The personal representative of the estate may hire a real estate attorney and list the property for sale, but depending on the county in which probate is filed, the probate court may need to approve any sale of the property before it can be final. This is not necessarily the case, approval for the sale of a house varies depending on the county in which the probate is filed. In a probate sale of real estate, the property is usually sold “as-is;” heirs or beneficiaries of the estate are often unable to do the repairs or updates that might typically be done before selling a house.
In some cases, it may be necessary to sell the house during probate in order to satisfy the debts of the estate. However, selling a house during probate often lengthens the probate process. This paragraph is a little confusing to me with the back and forth If you are unsure whether or not to try to sell a house during probate, you should discuss the pros and cons with an experienced probate attorney.
Selling a House in Probate if There is a Mortgage
Another issue to be aware of when selling a house in probate is whether there is a mortgage on the house, and what type of mortgage. Inheriting a house with a mortgage can complicate the sale process somewhat.
If a house has a traditional mortgage, the personal representative can sell it (with any required court permission), pay off the mortgage using the proceeds, and distribute the remaining proceeds to heirs of the estate.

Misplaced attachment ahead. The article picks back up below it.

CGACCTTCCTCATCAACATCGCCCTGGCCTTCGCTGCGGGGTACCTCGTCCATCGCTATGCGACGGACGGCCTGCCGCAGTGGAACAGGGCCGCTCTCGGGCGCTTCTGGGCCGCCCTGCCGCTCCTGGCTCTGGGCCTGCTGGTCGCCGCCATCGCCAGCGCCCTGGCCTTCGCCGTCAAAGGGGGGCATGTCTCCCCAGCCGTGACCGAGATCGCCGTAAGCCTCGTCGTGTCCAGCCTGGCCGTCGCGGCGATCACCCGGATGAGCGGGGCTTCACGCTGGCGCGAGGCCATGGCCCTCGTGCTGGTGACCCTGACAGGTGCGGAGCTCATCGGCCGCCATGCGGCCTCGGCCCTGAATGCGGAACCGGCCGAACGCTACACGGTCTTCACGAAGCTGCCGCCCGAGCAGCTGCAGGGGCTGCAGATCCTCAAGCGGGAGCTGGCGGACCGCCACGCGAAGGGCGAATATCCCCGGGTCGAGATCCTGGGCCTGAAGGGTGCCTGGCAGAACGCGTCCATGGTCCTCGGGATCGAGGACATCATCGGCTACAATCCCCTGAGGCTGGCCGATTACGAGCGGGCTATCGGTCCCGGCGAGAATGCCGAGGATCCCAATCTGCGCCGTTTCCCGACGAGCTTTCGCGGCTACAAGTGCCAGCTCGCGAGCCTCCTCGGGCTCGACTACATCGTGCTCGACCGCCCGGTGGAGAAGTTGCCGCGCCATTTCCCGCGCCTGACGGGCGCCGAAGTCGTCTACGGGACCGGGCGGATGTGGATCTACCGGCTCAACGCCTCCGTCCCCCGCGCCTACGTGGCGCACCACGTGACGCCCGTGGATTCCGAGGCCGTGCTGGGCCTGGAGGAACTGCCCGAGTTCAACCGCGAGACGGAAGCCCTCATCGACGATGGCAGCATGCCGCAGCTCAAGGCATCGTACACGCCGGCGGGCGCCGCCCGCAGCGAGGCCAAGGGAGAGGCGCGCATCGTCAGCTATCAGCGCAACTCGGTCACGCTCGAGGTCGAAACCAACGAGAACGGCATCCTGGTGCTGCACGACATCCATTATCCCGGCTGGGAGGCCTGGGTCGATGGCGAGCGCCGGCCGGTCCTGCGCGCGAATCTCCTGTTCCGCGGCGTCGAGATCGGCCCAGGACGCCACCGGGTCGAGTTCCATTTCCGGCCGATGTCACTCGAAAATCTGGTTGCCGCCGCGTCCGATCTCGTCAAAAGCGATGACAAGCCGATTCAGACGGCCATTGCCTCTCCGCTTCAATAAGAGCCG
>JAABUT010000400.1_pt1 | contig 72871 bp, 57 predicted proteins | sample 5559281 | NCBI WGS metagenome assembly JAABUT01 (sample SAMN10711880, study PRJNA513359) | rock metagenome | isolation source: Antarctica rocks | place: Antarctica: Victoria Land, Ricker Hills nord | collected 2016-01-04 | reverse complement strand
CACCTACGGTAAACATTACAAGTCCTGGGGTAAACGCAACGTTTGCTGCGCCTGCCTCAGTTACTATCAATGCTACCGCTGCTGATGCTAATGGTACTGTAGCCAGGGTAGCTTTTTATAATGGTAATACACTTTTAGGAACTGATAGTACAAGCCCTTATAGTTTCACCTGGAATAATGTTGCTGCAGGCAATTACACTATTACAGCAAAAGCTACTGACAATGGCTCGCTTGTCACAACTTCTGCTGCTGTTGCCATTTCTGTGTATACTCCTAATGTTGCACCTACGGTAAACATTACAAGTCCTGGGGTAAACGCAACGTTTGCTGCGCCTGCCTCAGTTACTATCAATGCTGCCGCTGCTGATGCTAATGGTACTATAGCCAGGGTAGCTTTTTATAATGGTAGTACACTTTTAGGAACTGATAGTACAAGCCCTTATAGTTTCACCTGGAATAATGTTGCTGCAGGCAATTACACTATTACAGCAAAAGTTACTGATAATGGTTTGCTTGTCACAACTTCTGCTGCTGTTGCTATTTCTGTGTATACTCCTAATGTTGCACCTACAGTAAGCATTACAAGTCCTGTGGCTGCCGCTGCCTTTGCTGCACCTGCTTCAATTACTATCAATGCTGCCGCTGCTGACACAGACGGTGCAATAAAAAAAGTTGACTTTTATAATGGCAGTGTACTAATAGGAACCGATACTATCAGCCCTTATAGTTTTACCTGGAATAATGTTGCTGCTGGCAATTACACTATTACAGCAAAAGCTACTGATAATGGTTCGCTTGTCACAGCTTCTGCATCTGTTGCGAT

If the house has a reverse mortgage, things operate a little differently. With a reverse mortgage, the homeowner remains in the home and receives a monthly payment during their lifetime, without having to make further mortgage payments themselves. When they die, the reverse mortgage must be paid off in full within a relatively short time frame. This usually necessitates selling the house. Any proceeds of the sale above and beyond what is necessary to pay off the reverse mortgage can be distributed to heirs.
If you are serving as the personal representative of the estate, you may not be immediately aware of whether there is a mortgage or reverse mortgage on the property. Your probate attorney can help you find out whether there is a mortgage and how much is owed, and decide what steps you need to take next.
One word of caution: in Michigan, if family members do not open an estate within 42 days, the nominee of a creditor can be appointed as personal representative of the estate. That means that if there is a mortgage or reverse mortgage, the mortgage holder can nominate someone to serve as personal representative and sell the house so that their debt can be satisfied. That can result in the family of the deceased losing much of the equity in the home.
Here is the bottom line: if your close family member has recently died and owned a home, you should immediately consult an experienced Michigan probate attorney to discuss the situation and your options. Selling a house during probate can be complicated and an attorney’s guidance can help the process go more smoothly, without mistakes that could lead to liability for the personal representative.
To learn more about how to sell a house during probate, contact Suzanne R. Fanning PLLC to schedule a consultation.